John Mueller's beef-rib redemption

 
 
JMueller BBQ
A trailer at 1502 S. First St. 512-948-8935, www.jmuellerbbq.com.
 
By Mike Sutter | Fed Man Walking | 05.19.12
 
 UPDATE 1: JMueller BBQ has closed. In its place is a trailer run by by John Mueller's sister, Leann, with former Franklin Barbecue cook John Lewis on the smoker. Watch this space for a remix of this list. Read about the new La Barbecue here.
 UPDATE 2: John Mueller is selling barbecue in Austin again, from a new trailer that opened in February. Read about John Mueller Meat Co. here.
 
“I wasn’t going to sell you that rib. But then I said to hell with it. It’s barbecue, and that’s the way it came out today.” It’s John Mueller on the phone. And if you give a damn about barbecue, you take that call.
 
The call had something to do with what I wrote about the JMueller BBQ trailer on South First for my BBQ City Limits series, a report that read like a valentine to brisket for the most part. But you hear what you hear, and what Mueller heard the loudest was this:
 
“I’m not sure what’s to be done with the beef rib if John Mueller can’t make me love it. It seems like the most primordial of the cuts, stiff and dark and shrunken on the bone, like the first meat man threw into this new thing he called fire."
 
The beef rib’s hard to get right no matter who's cooking it. The rack’s built like an overfed redneck: no butt, all gut. It starts with a few short ribs at the bottom and builds to bones the size of a night watchman’s flashlight. Cook the rack long enough to get the long bones right and you risk turning the short bones into charcoal briquettes. Of the 38 places I hit for BBQ City Limits, only nine places even bothered with beef ribs: JMueller, Texas Rib Kings, Stiles Switch, Bert’s, the County Line, Iron Works, Mann’s, Donn’s and the late Artz Rib House.

John Mueller, the third generation of barbecue men from the Louie Mueller line in Taylor, has a reputation for getting things right. His old-man-style brisket will make you a believer again, with gnarled bark and amber waves of fat. He’s closed two days of the week. Mondays are for cleaning, but Tuesdays are reserved for making loose-grained black pepper beef sausage — the city’s best cheap lunch at $2.25 a link. The side grills of cartilage on Mueller’s pork ribs hide their true identity as land sharks in a marketplace full of fat kids on floaties.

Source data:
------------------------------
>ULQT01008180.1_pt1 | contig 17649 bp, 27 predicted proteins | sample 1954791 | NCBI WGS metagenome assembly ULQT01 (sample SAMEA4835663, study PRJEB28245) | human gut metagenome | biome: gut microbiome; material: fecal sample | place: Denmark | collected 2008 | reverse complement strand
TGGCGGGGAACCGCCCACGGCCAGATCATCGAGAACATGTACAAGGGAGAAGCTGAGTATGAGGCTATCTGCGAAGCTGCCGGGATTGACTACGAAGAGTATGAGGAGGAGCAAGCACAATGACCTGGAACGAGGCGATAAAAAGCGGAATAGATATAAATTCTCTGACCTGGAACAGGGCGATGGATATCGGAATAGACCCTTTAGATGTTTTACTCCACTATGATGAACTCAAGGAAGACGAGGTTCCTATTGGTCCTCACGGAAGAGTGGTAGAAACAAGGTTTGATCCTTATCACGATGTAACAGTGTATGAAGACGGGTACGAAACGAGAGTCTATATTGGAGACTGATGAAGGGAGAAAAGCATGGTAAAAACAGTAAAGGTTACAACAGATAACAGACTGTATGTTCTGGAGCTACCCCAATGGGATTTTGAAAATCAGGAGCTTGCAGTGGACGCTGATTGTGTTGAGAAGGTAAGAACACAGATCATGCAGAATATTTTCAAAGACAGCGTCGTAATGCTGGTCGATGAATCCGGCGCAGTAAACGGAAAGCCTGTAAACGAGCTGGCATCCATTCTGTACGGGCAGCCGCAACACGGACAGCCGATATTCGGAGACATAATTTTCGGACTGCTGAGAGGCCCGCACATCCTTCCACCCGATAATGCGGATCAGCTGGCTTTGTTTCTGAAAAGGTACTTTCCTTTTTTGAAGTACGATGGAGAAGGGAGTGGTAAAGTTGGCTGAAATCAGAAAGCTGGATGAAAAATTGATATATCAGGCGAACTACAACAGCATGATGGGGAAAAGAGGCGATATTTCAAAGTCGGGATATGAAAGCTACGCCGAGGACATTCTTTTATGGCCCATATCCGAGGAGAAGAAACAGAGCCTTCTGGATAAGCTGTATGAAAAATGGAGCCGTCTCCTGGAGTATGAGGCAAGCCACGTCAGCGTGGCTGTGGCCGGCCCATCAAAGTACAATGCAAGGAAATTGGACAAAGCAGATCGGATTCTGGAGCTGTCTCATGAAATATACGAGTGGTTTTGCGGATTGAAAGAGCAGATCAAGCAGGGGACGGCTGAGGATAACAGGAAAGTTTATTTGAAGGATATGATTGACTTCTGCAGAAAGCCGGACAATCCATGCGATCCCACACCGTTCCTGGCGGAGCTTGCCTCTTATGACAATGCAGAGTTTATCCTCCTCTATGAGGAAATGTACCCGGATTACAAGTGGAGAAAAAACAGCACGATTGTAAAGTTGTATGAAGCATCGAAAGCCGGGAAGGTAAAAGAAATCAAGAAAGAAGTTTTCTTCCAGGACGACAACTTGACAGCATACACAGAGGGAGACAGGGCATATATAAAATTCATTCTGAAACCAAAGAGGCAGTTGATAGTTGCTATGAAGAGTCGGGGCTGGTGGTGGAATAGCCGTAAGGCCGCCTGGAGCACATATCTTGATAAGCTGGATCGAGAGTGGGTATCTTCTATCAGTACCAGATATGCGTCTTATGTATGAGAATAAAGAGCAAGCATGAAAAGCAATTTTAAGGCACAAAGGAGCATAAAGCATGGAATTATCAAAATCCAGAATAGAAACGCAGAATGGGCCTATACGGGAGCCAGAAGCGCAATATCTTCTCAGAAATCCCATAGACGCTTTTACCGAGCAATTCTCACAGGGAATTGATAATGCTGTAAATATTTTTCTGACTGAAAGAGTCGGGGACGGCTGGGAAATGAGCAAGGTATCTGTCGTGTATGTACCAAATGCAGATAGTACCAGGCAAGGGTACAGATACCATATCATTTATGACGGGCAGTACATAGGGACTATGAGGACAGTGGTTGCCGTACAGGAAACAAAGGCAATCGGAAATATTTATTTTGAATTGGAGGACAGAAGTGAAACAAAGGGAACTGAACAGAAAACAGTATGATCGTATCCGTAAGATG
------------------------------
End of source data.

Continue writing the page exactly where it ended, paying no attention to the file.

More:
He also has another reputation, and if you jump in Mueller’s pit, you’d best be ready for the pitbull. Talk a little trash and your phone might ring with a challenge to try those beef ribs again, the ones that were good enough for Anthony Bourdain’s crew, the ones that deserve better than a toss-off into the flames of prehistory.
 
I went back on a random Friday with my uncle from Minnesota, because I wanted to show him real Texas barbecue and it was his turn to buy. Our beef ribs had less to do with briquettes and everything to do with bricks. In sheer size, for starters. Probably a third of our $54 lunch tab was tied up in ribs a bricklayer could appreciate, blocks of beef on the bone framed in an angry blush of red like they’d been fired in a kiln. The heat from that kiln made a knobby glaze from the rendered fat and Mueller’s cracked-pepper rub with crystal glimmers of salt.
 
The meat inside rippled with muscle and fat like a televised arm-wrestling tournament on Wide World of Sports, with the character of a highly specialized discipline practiced by men with little discipline of their own. Don’t call it steak, don’t call it brisket-on-the-bone, and for God’s sake don’t call it roast beef. Rib meat is its own thing, the highest and lowest of all the cuts in one package.
 
The beef rib’s most compelling feature was also its most delicate. Right at the point where the ring of fire met the crust lay delicate threads of caramelized meat like pulled floss, bright with an alloy of sugar, fat and smoke. Barbecue’s answer to cotton candy, complete with a handle.
 
That first report from JMueller BBQ? Even John Mueller knew it wasn’t his best work. But this new verse of the ballad of the beef rib is a redemption song, brought on by a call from a man who knows something about second chances.
 
(Photos by Mike Sutter © Fed Man Walking)
 
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Mike Sutter’s BBQ City Limits